The Twilight Saga: Eclipse

After the monotonous disaster of “New Moon,” David Slade (30 Days of Night) takes the reigns of The Twilight Saga and gives “Eclipse” something the last installment hadn’t: a pulse.  I’m sure that really has more to do with the source novel from Stephanie Meyer, and Slade merely delivered the series a kick in the pants.

I couldn’t believe that events and actions actually take place. Dialogue doesn’t make you gag…constantly. The special effects and action sequences were impressive.  Characters have depth, detail, and explanation.  Everything that was absent from Chris Weitz’s attempt on the first sequel ceases to be quite so problematic.  I have to go back again to the first film and remind readers that I actually gave a pass to Catherine Hardwicke’s work.  Robert Pattinson and Kristen Stewart had something to their performances that held the low-budget “Twilight” together, when the production values couldn’t match them.  Then “New Moon” was unleashed upon audiences a little over eight months ago.  Absolutely nothing happens for over two hours.  Sure, we got a lot of moping, whining, horrific dialogue, and poor performances–but that doesn’t exactly make for a story.

With “Eclipse,” the series is still bogged down by its teeny-bopper trappings regarding ‘Edward or Jacob,’ but it finally addresses a bigger picture and some other-world mythology.  In the previous entries, I kept wondering about other vampire clans, wolf packs, where these characters have come from, and how these movies fit in with vampire/werewolf history. Director  David Slade and Screenwriter Melissa Rosenberg may have warring specialties (Slade wants to rev things up, Rosenberg wants to play it safe), but “Eclipse” satisfies as a more intense story of warring vampires and wolves.

Edward (Robert Pattinson), the dusty vampire, and Jacob (Taylor Lautner), the fiery wolf, continue to battle for Bella’s (Kristen Stewart) affections.  Victoria (Bryce Dallas Howard), the red-headed bloodsucker still running around to exact revenge on Bella and Edward for the death of her brother, James (from Part I), finally has conjured up a plan to eliminate the Cullen clan.  She will assemble a ‘newborn’ army of vampires to take them down.  Newborn vampires are driven purely by an uncontrolled thirst for blood, making them faster, stronger, and harder to kill.  The Cullens catch on to Victoria’s thoughts and manage to make temporary allies with the wolves, or spirit warriors, in an effort to defend themselves.  Meanwhile, the Volturi (led by Dakota Fanning) are watching the situation closely, and may potentially step in.  What they actually would do, I don’t know, but I would assume it has something to do with death.  In the middle of the warring effort, Edward tries to convince Bella to marry him.  She is conflicted as her feelings for Jacob continue fuel doubt towards her love for her vamp-candy.  Jacob wants her to stay human and grow old with him.  Bella would prefer to stay human as well.  But she wants to be with Edward more–even if that means becoming the living dead.  Hmmm… what to do… what to do?

Aside from the Bella-Edward-Jacob mumbo-jumbo, the series actually has time to look at other characters and their histories.  It also introduces a world outside of Edward, Bella, and Jacob.  Would you believe that other vampires actually exist?  There is a threat of bloodsuckers overtaking Seattle that the police are miscalculating as the work of a serial killer.  The wolves get a piece of the story pie too, as their hatred for vampires is illustrated through a back story.  I had no idea the vampires in Stephanie Meyer’s world were made of stone.  I also didn’t realize that the wolves are not werewolves.  They are more like hulks in dog form.  “Eclipse” has actual substance, and that was most refreshing, even though it still contains all that love triangle stuff–but even much of that aspect was handled better this time around.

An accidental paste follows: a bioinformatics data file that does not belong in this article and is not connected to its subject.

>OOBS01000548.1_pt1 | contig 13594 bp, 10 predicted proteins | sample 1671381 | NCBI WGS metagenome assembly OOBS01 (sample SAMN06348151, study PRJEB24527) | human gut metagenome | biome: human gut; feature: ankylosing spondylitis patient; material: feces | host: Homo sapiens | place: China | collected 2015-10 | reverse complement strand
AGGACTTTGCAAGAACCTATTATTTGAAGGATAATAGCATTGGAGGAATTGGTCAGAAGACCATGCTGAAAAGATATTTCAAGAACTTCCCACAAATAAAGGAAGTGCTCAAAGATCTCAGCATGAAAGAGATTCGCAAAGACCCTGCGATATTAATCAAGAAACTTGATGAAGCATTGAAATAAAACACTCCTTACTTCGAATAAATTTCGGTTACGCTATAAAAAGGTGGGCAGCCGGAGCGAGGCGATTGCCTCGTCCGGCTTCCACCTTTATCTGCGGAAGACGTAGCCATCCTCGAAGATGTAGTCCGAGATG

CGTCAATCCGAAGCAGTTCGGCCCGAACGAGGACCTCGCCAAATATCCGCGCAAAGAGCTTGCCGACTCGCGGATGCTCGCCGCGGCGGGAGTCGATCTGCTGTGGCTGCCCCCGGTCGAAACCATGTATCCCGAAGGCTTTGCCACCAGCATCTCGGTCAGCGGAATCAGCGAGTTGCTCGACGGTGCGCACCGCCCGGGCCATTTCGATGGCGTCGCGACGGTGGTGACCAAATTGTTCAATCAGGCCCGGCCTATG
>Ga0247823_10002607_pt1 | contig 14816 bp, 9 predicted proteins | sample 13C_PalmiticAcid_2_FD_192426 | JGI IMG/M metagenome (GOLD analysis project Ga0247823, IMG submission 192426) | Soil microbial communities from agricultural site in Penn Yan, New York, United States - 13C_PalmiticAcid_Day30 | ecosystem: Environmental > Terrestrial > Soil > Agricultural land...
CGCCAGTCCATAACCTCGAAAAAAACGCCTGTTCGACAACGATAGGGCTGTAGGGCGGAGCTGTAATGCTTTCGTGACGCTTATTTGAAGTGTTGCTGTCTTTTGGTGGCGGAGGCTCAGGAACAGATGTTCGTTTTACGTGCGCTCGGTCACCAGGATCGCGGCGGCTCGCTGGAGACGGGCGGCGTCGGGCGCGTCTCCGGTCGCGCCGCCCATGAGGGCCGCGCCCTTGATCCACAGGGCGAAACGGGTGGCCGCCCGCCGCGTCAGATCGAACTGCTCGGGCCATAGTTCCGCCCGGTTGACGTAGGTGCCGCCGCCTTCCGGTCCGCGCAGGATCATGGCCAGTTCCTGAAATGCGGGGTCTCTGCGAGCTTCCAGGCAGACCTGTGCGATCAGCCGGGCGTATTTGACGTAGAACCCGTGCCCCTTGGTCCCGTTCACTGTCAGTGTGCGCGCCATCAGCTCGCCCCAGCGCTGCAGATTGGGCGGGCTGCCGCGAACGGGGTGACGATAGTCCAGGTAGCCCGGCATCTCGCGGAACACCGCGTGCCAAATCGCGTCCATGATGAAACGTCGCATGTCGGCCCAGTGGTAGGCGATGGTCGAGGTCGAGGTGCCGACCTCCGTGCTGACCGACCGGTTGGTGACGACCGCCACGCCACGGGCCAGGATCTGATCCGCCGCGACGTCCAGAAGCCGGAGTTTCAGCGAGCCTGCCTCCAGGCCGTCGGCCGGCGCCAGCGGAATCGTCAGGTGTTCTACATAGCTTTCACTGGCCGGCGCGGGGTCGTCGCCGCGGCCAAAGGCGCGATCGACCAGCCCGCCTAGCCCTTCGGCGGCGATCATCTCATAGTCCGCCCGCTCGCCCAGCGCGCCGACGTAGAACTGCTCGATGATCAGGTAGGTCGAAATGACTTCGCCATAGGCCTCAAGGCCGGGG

Edward and Jacob actually have interactions.  There’s a good scene where Edward and Bella are in hiding shortly before the battle with the newborn army is to happen.  The temperature outside is freezing, and the characters take refuge inside a tent.  Bella is getting much too cold, and Edward has no body heat to help her, so Jacob has to come inside to keep her warm.  This doesn’t sit too well with Edward.  The two end up sharing a comical and interesting conversation that amounts to more than just a bunch of poorly delivered line readings.  The actors deliver more than they did in the last movie.  It helps that Pattinson and Stewart, the best actors in the movie, have more screen time together here.

Slade amps up the action too.  The battle between the wolves and vamps is a doozy, and is a large improvement in the special effects department.  The wolves look much better.  The vampires’ speed looks leagues better than it did in the first film.  Finally, “Twilight” is startling to look like the money it brings in.  I still think the final installment needs further increased intensity, and less soap opera, but there is a particular audience for the movie that can’t be competed with.  David Slade does his best to broaden that audience.  And the difference is more than noticeable, enough so that I was able to enjoy the movie and acknowledge its accomplishments despite it being a movie definitely meant for someone else entirely.

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  1. There is very little about the Twilight franchise that interests me, but it’s good to know the quality of the films has goten better with the third one. If a cultural phenomenon is going to be this huge, it might as well be because of a decent film.

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